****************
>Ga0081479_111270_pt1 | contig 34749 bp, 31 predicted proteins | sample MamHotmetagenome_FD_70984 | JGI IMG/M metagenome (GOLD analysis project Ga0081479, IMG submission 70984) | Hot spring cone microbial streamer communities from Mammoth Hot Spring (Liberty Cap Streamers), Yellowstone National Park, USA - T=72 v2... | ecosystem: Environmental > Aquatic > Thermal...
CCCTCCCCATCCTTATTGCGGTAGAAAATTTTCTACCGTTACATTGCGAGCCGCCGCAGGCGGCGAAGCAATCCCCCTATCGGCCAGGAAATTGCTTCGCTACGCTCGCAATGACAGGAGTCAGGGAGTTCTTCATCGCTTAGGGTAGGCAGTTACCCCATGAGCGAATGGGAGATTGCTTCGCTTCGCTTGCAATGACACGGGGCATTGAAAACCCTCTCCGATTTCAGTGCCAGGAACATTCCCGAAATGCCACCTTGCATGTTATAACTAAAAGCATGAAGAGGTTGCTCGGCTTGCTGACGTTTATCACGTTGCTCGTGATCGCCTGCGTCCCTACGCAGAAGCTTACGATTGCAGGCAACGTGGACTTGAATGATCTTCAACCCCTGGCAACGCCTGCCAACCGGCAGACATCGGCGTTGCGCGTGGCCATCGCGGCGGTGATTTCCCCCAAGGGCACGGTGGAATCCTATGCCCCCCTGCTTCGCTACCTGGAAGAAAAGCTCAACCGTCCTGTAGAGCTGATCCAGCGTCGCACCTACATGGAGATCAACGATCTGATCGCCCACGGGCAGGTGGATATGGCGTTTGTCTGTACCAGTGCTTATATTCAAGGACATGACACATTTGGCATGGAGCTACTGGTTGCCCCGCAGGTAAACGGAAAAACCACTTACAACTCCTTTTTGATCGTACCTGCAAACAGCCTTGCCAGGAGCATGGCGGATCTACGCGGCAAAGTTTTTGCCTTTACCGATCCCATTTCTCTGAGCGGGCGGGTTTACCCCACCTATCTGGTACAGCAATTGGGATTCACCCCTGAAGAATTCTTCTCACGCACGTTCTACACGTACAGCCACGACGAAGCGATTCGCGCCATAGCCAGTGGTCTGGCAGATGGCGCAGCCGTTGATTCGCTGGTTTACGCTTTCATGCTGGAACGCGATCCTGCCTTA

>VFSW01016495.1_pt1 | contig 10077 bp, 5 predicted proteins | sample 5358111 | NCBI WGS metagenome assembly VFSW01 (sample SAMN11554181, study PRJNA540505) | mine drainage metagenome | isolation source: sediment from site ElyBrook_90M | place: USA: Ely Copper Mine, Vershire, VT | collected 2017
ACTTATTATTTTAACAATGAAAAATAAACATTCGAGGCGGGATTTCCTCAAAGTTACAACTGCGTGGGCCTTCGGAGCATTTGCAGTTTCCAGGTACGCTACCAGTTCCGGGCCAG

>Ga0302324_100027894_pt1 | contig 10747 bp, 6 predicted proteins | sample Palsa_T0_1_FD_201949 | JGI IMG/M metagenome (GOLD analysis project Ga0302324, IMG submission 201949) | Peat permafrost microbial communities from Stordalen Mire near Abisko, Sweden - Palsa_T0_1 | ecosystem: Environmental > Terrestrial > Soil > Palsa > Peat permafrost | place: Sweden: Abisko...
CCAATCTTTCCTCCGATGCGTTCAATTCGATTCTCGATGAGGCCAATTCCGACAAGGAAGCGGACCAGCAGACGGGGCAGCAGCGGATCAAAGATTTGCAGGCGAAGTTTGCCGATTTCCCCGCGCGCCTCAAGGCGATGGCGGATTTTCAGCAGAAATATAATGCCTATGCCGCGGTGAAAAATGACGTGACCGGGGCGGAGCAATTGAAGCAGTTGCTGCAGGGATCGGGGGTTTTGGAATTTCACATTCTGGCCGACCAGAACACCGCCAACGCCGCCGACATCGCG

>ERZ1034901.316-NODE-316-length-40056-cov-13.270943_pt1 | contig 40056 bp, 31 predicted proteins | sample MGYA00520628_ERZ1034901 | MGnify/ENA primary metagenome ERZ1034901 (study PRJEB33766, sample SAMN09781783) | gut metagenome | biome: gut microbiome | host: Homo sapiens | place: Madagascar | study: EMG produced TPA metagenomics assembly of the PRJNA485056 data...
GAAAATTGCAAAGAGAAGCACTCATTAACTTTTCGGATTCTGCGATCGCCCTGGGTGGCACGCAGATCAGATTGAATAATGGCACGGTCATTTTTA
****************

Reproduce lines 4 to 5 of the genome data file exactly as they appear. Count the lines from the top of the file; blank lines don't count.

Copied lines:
ACTTATTATTTTAACAATGAAAAATAAACATTCGAGGCGGGATTTCCTCAAAGTTACAACTGCGTGGGCCTTCGGAGCATTTGCAGTTTCCAGGTACGCTACCAGTTCCGGGCCAG

>Ga0302324_100027894_pt1 | contig 10747 bp, 6 predicted proteins | sample Palsa_T0_1_FD_201949 | JGI IMG/M metagenome (GOLD analysis project Ga0302324, IMG submission 201949) | Peat permafrost microbial communities from Stordalen Mire near Abisko, Sweden - Palsa_T0_1 | ecosystem: Environmental > Terrestrial > Soil > Palsa > Peat permafrost | place: Sweden: Abisko...